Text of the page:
You Are There: Monterey Car Week 2019 With Singer Reimagined And H. Moser & Cie
It was 1994 when I first made the pilgrimage from my then-home in Chicago to the wonder that is the annual August car weekend on the Monterey Peninsula of California. And in the 25 years since, I’ve been back something on the order of 20 times to meet up with friends and enjoy the array of cars and, more recently, watches on display.
While in recent years our group has focused on the “big” (and expensive) events at The Quail and Pebble Beach, this year we decided to add some variety and go off the beaten path a bit – with satisfying results.
My first stop upon arriving on Thursday was at Spanish Bay for a meeting with CEO Edouard Meylan and members of his H. Moser & Cie team.
In the midst of catching up on recent events, I also had a chance to take a closer look at some of the brand’s 2019 introductions including its latest Vantablack-dialed watch and the aptly named Heritage Tourbillon Funky Blue with its Moser-style fume dial enhanced with large, raised Globolight Arabic numerals infused with Super-LumiNova.
You either like this pilot style on a Moser or you don’t, but I found it eye-catching and comfortable on the wrist.
From Spanish Bay I made my way into town to meet up with car pal Joe and some of his friends at the RM Auctions/Sotheby’s preview, which is open to the public for a nominal fee.
In my view, RM had a very solid assortment this year. One car that really stood out both for its history and its audacity was the Ferrari 375MM Coupe Speciale Ghia that carried an auction estimate between $5 and $7 million but went unsold with a high bid of $4.7 million – more on that and other auction results later.
For the second year running, we spent Thursday evening at the Singer Vehicle Design event courtesy of our friend, Singer Reimagined watch chief Marco Borraccino. As in past years, the event was held at a “secret” remote location – and this year’s spot was a particularly remote, but also stunningly beautiful, hilltop estate with lavish horse stables and sweeping views of the surrounding hills and vineyards.
Along with the opportunity to check in with Borraccino, we were treated to displays of various Porsches touched by Singer’s magic and chatted with other watch and car pals until it was time to wind our way back into town for the night.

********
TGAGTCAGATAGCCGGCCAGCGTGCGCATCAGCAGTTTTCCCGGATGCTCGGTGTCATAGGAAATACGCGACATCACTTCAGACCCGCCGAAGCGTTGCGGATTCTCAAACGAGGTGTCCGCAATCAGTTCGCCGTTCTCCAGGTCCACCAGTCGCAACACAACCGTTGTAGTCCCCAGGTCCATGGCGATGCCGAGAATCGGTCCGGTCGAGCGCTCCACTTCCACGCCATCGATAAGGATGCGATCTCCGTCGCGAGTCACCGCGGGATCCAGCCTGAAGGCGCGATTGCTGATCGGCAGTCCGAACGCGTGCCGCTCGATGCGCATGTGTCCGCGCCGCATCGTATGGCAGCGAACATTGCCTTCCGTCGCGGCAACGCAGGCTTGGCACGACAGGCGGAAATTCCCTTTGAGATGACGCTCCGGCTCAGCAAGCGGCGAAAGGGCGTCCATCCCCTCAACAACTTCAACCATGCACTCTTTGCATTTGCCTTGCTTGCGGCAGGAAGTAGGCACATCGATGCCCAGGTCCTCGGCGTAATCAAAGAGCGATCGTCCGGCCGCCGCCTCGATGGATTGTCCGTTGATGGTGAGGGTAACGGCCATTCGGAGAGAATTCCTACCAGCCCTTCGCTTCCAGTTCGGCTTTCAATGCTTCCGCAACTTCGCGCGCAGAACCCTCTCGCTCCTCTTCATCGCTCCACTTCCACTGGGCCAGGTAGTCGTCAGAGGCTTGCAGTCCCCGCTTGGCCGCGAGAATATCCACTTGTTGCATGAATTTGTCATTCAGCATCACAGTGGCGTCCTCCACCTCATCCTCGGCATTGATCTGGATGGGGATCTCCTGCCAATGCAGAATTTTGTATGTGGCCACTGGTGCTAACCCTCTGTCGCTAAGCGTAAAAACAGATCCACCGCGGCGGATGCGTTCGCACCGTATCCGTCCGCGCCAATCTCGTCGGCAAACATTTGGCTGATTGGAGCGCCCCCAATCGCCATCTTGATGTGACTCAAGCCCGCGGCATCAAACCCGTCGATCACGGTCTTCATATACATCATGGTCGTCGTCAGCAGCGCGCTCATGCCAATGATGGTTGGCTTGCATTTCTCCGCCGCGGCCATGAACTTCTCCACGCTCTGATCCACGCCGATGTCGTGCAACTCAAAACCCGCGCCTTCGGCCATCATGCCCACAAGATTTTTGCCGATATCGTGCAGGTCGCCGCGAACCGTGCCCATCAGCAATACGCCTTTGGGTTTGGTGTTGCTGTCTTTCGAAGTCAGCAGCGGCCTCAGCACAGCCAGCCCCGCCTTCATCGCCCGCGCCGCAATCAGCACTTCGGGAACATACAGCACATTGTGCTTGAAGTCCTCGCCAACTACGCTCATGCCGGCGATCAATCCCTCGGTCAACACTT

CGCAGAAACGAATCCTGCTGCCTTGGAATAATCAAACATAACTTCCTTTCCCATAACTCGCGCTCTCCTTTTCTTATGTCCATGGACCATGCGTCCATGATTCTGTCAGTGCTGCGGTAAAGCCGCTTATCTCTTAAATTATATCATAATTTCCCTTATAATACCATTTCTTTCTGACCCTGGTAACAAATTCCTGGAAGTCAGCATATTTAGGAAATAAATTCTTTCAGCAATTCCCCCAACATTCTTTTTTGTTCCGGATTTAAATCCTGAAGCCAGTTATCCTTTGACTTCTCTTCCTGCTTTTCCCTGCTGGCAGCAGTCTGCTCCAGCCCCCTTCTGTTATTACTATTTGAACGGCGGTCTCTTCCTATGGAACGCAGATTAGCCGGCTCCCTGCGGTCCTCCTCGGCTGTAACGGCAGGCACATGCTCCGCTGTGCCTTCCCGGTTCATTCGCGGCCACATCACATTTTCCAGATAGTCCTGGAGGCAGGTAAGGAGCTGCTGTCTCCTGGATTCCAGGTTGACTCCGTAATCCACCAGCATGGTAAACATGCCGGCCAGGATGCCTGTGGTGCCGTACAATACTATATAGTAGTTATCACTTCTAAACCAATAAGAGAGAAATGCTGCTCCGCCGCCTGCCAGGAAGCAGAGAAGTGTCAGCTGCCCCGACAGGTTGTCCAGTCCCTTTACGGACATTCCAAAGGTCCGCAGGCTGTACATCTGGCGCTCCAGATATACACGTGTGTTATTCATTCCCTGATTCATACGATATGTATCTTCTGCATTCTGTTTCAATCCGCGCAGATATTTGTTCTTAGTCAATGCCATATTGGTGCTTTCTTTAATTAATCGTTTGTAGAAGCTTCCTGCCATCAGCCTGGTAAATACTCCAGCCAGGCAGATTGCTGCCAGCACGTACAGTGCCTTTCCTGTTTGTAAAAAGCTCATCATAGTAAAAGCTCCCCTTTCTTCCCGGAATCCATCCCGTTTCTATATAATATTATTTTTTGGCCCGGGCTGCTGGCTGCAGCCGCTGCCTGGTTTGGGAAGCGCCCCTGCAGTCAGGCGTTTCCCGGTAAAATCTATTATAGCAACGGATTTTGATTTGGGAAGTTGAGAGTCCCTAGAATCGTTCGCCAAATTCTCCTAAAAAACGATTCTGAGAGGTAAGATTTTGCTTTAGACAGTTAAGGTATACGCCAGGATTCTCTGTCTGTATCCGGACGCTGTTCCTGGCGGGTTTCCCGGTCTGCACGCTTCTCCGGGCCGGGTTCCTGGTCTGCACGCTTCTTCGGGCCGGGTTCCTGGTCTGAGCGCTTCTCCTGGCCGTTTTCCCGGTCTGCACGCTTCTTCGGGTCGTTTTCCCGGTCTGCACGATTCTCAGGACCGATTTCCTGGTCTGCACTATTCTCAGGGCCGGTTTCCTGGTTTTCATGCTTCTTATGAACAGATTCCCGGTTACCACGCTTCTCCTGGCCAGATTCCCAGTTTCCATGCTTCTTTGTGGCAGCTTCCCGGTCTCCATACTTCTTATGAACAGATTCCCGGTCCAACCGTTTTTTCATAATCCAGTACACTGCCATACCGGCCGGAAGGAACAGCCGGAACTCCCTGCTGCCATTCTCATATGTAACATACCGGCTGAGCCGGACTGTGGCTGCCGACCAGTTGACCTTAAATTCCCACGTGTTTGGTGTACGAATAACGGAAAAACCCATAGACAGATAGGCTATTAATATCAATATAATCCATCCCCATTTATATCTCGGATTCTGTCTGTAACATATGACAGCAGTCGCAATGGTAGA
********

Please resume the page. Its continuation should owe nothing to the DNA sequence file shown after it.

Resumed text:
We had planned to get out to Laguna Seca bright and early on Friday for the historic race’s practice sessions, but made a last-minute decision at breakfast to head out to the Werks Reunion, an event organized by the Porsche Club of America and open to the public with a relatively modest parking fee of $20 per car and free access to the show itself.
As a Ferrari enthusiast, I’ll just note that if long, long lines of 911s in various colors and shapes are to your taste, you’ll love this event – but for me it was a festival of sameness. Even the occasional Barney-purple example (by the way, this color seems to be very much the rage these days, across marques, for reasons not entirely clear to me) didn’t keep me from agitating ever so gently to get out to the track.
While many visitors to the Monterey car week confine themselves to the various car shows and auctions in town, I think they’re missing something if at some point they don’t make their way out to the track to see and hear the historic racers at the Rolex Monterey Motorsports Reunion.
I’d never been to this event on practice and qualifying day, and for me it was perhaps even better than going on one of the weekend race days as the crowds were smaller, access to the cars easier, and we still got to see each class thundering around the track at full speed.
The track action is cool, but for me the real highlight is the opportunity to work your way up and down the rows of racing cars in the paddock, seeing the history of motor racing unfold before your eyes and stopping to drool over gems like an ex-Andretti Lotus Formula 1 car.